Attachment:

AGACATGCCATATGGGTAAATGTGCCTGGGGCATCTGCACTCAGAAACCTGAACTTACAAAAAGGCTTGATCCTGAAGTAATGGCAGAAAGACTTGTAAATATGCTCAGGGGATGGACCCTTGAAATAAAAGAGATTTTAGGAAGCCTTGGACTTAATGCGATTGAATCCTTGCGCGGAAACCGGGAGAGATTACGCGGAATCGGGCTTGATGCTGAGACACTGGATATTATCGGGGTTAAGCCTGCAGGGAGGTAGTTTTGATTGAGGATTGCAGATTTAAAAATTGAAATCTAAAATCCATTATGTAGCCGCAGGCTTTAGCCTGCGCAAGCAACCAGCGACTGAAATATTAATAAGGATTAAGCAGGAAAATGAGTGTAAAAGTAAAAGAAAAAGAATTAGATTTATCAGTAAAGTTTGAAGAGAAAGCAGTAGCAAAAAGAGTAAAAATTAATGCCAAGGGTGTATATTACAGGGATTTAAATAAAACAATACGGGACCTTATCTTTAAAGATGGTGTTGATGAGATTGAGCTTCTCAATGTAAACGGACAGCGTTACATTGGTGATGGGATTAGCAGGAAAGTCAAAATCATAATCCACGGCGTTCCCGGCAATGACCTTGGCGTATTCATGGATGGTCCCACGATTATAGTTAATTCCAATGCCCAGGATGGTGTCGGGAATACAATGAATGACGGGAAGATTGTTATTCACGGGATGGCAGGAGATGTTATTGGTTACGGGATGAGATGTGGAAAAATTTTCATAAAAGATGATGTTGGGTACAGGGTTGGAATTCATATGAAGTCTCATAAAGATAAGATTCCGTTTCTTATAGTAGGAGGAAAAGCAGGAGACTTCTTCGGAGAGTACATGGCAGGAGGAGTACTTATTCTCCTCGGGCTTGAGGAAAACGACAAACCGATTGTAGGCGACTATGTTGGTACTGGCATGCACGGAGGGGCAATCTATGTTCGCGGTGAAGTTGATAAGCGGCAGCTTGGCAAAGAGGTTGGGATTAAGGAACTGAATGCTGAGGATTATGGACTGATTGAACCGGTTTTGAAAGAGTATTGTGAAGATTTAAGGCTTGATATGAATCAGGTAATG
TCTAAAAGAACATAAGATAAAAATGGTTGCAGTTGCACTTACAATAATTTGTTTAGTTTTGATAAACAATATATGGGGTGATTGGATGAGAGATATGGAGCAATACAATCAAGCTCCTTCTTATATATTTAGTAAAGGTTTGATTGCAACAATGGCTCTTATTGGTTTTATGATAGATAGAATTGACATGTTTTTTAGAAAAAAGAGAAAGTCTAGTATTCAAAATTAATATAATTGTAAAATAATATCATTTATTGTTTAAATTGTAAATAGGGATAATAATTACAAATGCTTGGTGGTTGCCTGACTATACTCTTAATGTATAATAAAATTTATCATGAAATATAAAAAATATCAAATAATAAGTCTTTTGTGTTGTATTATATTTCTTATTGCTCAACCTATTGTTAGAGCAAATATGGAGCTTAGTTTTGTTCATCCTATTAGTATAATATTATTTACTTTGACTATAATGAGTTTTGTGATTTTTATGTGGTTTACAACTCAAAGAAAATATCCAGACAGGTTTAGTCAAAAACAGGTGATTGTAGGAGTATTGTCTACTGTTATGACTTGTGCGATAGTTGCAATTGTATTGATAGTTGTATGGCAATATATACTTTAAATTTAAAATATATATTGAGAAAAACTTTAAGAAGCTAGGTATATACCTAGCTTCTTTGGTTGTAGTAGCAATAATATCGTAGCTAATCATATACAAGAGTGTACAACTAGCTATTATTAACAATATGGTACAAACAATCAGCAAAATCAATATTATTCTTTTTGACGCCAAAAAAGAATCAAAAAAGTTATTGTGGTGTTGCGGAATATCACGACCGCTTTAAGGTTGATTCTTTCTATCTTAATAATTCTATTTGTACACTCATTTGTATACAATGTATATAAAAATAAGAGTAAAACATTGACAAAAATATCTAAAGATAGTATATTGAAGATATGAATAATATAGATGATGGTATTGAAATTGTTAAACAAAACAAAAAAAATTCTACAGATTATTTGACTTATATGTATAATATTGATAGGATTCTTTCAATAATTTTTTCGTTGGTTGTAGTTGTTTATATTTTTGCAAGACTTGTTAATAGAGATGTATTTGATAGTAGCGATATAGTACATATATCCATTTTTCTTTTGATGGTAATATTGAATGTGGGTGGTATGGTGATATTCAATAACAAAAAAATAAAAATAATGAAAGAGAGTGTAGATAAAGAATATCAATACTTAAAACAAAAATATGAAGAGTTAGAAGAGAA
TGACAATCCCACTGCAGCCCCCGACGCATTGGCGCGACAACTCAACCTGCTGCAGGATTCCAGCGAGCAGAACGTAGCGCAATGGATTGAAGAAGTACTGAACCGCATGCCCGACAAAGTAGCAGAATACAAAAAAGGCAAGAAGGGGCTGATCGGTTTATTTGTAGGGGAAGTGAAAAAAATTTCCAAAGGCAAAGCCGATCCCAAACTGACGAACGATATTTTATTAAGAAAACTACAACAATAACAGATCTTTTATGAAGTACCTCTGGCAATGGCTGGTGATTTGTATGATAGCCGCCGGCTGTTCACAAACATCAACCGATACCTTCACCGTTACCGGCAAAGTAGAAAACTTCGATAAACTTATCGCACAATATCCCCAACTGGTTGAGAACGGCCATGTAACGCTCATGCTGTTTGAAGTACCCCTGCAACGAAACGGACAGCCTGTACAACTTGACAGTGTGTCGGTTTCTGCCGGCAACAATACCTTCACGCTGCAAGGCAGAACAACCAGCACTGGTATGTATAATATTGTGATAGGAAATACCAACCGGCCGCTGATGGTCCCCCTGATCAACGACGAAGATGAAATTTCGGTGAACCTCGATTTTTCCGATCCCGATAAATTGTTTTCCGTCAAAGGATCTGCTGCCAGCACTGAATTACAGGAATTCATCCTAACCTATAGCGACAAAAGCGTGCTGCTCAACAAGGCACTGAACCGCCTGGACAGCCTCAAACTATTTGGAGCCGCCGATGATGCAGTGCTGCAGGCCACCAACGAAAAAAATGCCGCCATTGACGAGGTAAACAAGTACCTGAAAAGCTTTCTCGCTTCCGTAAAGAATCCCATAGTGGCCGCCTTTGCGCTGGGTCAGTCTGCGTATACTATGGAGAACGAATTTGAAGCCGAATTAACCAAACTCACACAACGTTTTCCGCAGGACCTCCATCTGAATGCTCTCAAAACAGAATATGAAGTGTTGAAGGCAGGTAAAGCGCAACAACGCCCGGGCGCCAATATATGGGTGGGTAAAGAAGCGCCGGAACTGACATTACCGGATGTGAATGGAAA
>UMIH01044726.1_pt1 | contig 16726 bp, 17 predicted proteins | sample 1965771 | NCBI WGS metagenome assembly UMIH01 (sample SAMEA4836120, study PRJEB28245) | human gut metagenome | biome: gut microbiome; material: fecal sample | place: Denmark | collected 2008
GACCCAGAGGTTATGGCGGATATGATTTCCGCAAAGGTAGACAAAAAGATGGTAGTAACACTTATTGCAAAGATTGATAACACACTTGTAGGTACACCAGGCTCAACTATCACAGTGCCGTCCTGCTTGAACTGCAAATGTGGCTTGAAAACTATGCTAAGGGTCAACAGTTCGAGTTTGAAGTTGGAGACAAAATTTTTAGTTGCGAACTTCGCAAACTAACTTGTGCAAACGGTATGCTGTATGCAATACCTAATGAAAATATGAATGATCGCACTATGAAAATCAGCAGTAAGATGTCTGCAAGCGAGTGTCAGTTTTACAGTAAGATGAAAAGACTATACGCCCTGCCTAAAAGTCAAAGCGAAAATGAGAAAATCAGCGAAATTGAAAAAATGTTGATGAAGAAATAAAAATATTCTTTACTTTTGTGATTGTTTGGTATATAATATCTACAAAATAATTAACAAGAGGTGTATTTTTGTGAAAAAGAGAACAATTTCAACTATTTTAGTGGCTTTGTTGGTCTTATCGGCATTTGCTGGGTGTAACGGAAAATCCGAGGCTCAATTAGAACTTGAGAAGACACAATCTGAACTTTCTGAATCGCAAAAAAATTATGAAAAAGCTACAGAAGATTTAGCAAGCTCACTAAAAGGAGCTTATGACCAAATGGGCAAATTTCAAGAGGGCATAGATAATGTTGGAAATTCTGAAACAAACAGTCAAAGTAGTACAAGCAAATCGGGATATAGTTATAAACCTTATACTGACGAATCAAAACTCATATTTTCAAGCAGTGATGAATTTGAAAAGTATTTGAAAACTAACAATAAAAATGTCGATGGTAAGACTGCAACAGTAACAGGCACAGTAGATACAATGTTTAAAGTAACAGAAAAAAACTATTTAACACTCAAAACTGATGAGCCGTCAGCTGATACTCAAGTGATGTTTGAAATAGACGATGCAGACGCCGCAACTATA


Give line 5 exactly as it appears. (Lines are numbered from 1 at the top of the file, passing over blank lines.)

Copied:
GACCCAGAGGTTATGGCGGATATGATTTCCGCAAAGGTAGACAAAAAGATGGTAGTAACACTTATTGCAAAGATTGATAACACACTTGTAGGTACACCAGGCTCAACTATCACAGTGCCGTCCTGCTTGAACTGCAAATGTGGCTTGAAAACTATGCTAAGGGTCAACAGTTCGAGTTTGAAGTTGGAGACAAAATTTTTAGTTGCGAACTTCGCAAACTAACTTGTGCAAACGGTATGCTGTATGCAATACCTAATGAAAATATGAATGATCGCACTATGAAAATCAGCAGTAAGATGTCTGCAAGCGAGTGTCAGTTTTACAGTAAGATGAAAAGACTATACGCCCTGCCTAAAAGTCAAAGCGAAAATGAGAAAATCAGCGAAATTGAAAAAATGTTGATGAAGAAATAAAAATATTCTTTACTTTTGTGATTGTTTGGTATATAATATCTACAAAATAATTAACAAGAGGTGTATTTTTGTGAAAAAGAGAACAATTTCAACTATTTTAGTGGCTTTGTTGGTCTTATCGGCATTTGCTGGGTGTAACGGAAAATCCGAGGCTCAATTAGAACTTGAGAAGACACAATCTGAACTTTCTGAATCGCAAAAAAATTATGAAAAAGCTACAGAAGATTTAGCAAGCTCACTAAAAGGAGCTTATGACCAAATGGGCAAATTTCAAGAGGGCATAGATAATGTTGGAAATTCTGAAACAAACAGTCAAAGTAGTACAAGCAAATCGGGATATAGTTATAAACCTTATACTGACGAATCAAAACTCATATTTTCAAGCAGTGATGAATTTGAAAAGTATTTGAAAACTAACAATAAAAATGTCGATGGTAAGACTGCAACAGTAACAGGCACAGTAGATACAATGTTTAAAGTAACAGAAAAAAACTATTTAACACTCAAAACTGATGAGCCGTCAGCTGATACTCAAGTGATGTTTGAAATAGACGATGCAGACGCCGCAACTATA